Vivian Underwood Shipe: voice of the voiceless 

Betty BeanFeature, Inside 640

Today is winter solstice – the shortest day of the year. Tonight, Vivian Shipe will attend a memorial service dedicated to the memory of the 33 homeless people who died on Knoxville’s streets in 2017. She fears the 2018 number will be greater.

“We’re going to be calling out the names. And if we do not provide some kind of housing, when we have that memorial service in December 2019, that number’s going to go up.”

Shipe, who retired from a 31-year career with the post office earlier this year, hasn’t stopped to catch a breath, except for taking a few weeks off to have knee surgery.

She’s an active member of the new East Knox Lions Club and serves on the board of the East Tennessee Eye Bank. She’s in her fourth year as a member of the League of Women Voters board of directors and has served as a liaison to the state. She’s on the CAC executive board and is focusing on elder abuse. After working for years to help get the behavioral health center open, she’s looking at ways to prod the state to open a similar diversion program for mentally ill offenders.

But her major focus is affordable housing. Early this fall, she and City Council member Seema Singh-Perez starting having a series of “quiet conversations” on that topic around the city. They worked hard and learned a lot.

“We found that foster children are aging out of the system and being given a bag of clothes and let out in front of KARM (Knox Area Rescue Ministries),” Shipe said. “We looked at the number of people getting out of jail who can’t find housing, and we found out that the elderly are needing housing – families are needing wraparound services. We’ve got a generation taking care of another generation, and 53 percent of the city’s population are renters.”

She’s gearing up to help her pastors, Evans and Ashley Kariuke of Eternal Life Harvest Center, prepare to open warming centers for the homeless, and she’s already thinking about the song list she’ll use when the temperatures plunge in January. She figures she’ll lean on the old favorites she learned while growing up in East Knoxville, where she had plenty of role models.

Her father, George Taylor Underwood Sr., was one of the first blacks hired by the post office here. A veteran of World War II and Korea, he first worked for the post office as a janitor; then he moved up to mail handler and then to letter carrier. He was eventually elected president of the union.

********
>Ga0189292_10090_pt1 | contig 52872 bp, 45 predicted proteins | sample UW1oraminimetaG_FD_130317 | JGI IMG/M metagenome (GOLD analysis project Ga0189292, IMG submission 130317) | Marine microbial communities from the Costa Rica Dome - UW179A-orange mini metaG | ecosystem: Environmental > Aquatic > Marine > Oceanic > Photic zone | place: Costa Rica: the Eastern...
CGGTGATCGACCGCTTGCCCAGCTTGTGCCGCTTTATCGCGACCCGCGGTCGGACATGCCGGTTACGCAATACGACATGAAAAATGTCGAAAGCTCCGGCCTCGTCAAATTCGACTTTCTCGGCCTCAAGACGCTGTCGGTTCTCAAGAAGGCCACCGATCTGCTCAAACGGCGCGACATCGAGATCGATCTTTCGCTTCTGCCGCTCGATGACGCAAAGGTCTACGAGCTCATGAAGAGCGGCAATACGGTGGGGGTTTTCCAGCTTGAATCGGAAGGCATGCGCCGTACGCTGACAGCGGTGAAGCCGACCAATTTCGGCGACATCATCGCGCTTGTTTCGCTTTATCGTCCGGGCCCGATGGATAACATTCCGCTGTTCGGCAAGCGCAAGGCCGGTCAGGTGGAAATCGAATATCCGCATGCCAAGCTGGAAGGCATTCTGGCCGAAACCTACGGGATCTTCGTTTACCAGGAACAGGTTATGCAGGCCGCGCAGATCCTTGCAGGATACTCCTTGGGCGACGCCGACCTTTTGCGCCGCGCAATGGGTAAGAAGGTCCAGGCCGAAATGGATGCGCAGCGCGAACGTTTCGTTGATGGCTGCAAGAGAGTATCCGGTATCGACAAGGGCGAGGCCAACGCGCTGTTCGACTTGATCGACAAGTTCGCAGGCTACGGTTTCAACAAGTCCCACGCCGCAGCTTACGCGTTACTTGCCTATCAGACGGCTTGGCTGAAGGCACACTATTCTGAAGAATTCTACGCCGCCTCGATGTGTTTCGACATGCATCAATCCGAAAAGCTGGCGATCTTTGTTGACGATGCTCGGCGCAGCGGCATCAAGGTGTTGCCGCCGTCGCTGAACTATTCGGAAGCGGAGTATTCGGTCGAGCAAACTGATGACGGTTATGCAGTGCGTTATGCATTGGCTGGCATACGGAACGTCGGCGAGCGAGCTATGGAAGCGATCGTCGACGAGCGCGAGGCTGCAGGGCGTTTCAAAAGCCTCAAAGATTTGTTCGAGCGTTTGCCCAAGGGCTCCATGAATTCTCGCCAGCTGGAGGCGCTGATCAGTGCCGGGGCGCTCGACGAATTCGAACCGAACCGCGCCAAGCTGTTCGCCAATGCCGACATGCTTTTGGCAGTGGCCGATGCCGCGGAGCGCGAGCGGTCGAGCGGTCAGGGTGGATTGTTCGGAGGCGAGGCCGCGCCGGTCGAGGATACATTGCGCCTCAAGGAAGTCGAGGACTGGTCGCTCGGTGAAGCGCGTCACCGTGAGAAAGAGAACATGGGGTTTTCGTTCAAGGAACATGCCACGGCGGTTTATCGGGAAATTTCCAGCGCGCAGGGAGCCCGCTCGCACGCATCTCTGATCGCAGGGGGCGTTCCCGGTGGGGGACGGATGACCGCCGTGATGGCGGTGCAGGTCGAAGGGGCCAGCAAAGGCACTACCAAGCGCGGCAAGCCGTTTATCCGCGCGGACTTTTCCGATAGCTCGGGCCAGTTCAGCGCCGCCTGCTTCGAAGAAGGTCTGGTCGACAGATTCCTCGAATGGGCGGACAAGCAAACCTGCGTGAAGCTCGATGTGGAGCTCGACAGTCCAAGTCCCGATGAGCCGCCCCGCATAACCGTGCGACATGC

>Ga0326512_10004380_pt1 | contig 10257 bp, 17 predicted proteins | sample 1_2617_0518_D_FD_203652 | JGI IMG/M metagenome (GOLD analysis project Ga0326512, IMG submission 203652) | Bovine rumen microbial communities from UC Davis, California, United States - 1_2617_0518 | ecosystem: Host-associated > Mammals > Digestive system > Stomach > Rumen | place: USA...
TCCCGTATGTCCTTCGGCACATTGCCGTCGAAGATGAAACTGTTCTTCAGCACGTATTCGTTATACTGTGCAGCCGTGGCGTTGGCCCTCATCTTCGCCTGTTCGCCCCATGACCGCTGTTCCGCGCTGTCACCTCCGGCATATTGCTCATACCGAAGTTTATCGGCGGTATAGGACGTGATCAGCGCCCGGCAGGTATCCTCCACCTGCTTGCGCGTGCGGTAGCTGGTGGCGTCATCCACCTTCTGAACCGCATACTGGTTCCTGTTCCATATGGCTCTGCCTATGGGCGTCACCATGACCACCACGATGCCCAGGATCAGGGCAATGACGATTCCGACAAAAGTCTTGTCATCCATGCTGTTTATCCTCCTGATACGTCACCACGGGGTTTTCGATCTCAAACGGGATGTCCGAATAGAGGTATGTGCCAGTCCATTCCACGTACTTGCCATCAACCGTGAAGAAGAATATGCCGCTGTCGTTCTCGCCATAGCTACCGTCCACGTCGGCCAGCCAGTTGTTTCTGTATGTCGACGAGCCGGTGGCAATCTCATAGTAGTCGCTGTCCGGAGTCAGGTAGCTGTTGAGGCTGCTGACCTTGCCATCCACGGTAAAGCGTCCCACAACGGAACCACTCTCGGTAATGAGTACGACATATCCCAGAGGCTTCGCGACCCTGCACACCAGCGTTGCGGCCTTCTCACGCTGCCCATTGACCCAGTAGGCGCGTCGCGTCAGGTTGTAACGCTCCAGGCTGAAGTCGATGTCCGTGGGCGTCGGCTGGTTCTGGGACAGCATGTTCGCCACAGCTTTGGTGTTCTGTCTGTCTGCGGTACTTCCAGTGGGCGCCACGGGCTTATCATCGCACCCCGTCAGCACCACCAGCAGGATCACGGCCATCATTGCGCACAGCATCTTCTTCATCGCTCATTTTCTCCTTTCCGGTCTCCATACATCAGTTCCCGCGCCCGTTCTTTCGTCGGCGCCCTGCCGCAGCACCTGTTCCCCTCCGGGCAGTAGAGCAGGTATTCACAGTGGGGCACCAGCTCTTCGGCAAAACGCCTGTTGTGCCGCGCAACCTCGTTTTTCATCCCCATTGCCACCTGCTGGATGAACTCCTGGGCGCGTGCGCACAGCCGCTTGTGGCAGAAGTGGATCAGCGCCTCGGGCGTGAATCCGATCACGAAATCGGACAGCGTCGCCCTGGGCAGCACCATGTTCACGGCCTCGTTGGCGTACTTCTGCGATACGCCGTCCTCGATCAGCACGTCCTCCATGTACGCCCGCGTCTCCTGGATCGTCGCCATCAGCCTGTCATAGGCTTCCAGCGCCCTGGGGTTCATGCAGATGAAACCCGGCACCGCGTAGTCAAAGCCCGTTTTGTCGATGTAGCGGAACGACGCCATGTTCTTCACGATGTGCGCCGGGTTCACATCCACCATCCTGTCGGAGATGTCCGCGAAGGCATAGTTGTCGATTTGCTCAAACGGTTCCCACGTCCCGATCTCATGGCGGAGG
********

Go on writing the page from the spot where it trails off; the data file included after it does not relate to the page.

Shipe, who followed in his footsteps and was active in the union for 25 years, said memories of her father have spurred her on.

“He’d come down the stairs in his Sunday suit and shiny shoes, briefcase in his hand. I’d know he had a case. So here I am, doing the same thing.”

She also remembers him struggling to get his work boots on in the years before he died of pulmonary edema.

Her grandmother, Louise Underwood, worked as a maid for the family of Home Federal President Bill Walkup for 45 years. She was also a Sunday school teacher who had memorized most of the Bible (out of necessity because she had such poor vision).

“I’ve met more people my grandmother raised,” Shipe said. “They called her Mother Underwood.”

Her mother’s parents hailed from Claiborne County. Her grandfather Clarence Herrell was a coal miner who spent more than 40 years underground. Her grandmother Charity Yeary was a Cherokee Indian and stood nearly 6 feet tall, towering over her grandfather, who was extremely short. Shipe’s brother is attorney George Underwood.

She is a 1973 graduate of Austin-East High School, where she was salutatorian and class president – “Class of ’73 – baddest class there’ll ever be.” She’s a little rueful about missing out on finishing in the top spot.

“Missed it by a 10th of a point,” she said. “Deborah Duncan and I were neck and neck.”

She’s looking forward to this summer’s 150th anniversary reunion of Austin and Austin-East graduates (she’s on the planning committee, of course). There will be a long list of activities, and a crowd of 1,500 is expected.

She’s extremely proud of her class, which staged a walkout when they were given old books for their studies.

“We got the leftovers from the rest of the city. We demanded some black teachers. My mother got in a Yellow Cab and got me back in school. That’s how we got Mr. Jimmy Thacker (as principal). He would have closed-door sessions – come-to-Jesus meetings. Started the first A-E singers. Created pride that we are A-E.”

Thacker went on to become a well-regarded administrator with Knox County Schools.

Shipe attended the University of Tennessee for two years before she married James Shipe and had three children: James Shipe Jr., Jacob Martin Shipe and Madonna Shipe Murphy.

She went into labor with Madonna the day she was sworn into her job at the post office. When Madonna started school, she came home complaining about her name.

“She said some of the kids were saying she was named after that girl singer. I told her to tell them that she was named after Madonna, the mother of Jesus.”

After her children were older, Shipe went back to school and got a bachelor’s and a master’s degree from Tusculum University and is working on a doctorate from Grand Canyon University – all while working full-time at the post office and serving as a union steward. Today, she coordinates her daily activities from an office at Connect Ministries on Magnolia Avenue.

So when does she rest? Does she ever stop to catch a breath?

“You rest when you die,” she said. “That’ll be plenty of time to rest.”

And that’s why Vivian Underwood Shipe is my 2018 Knoxvillian of the Year.

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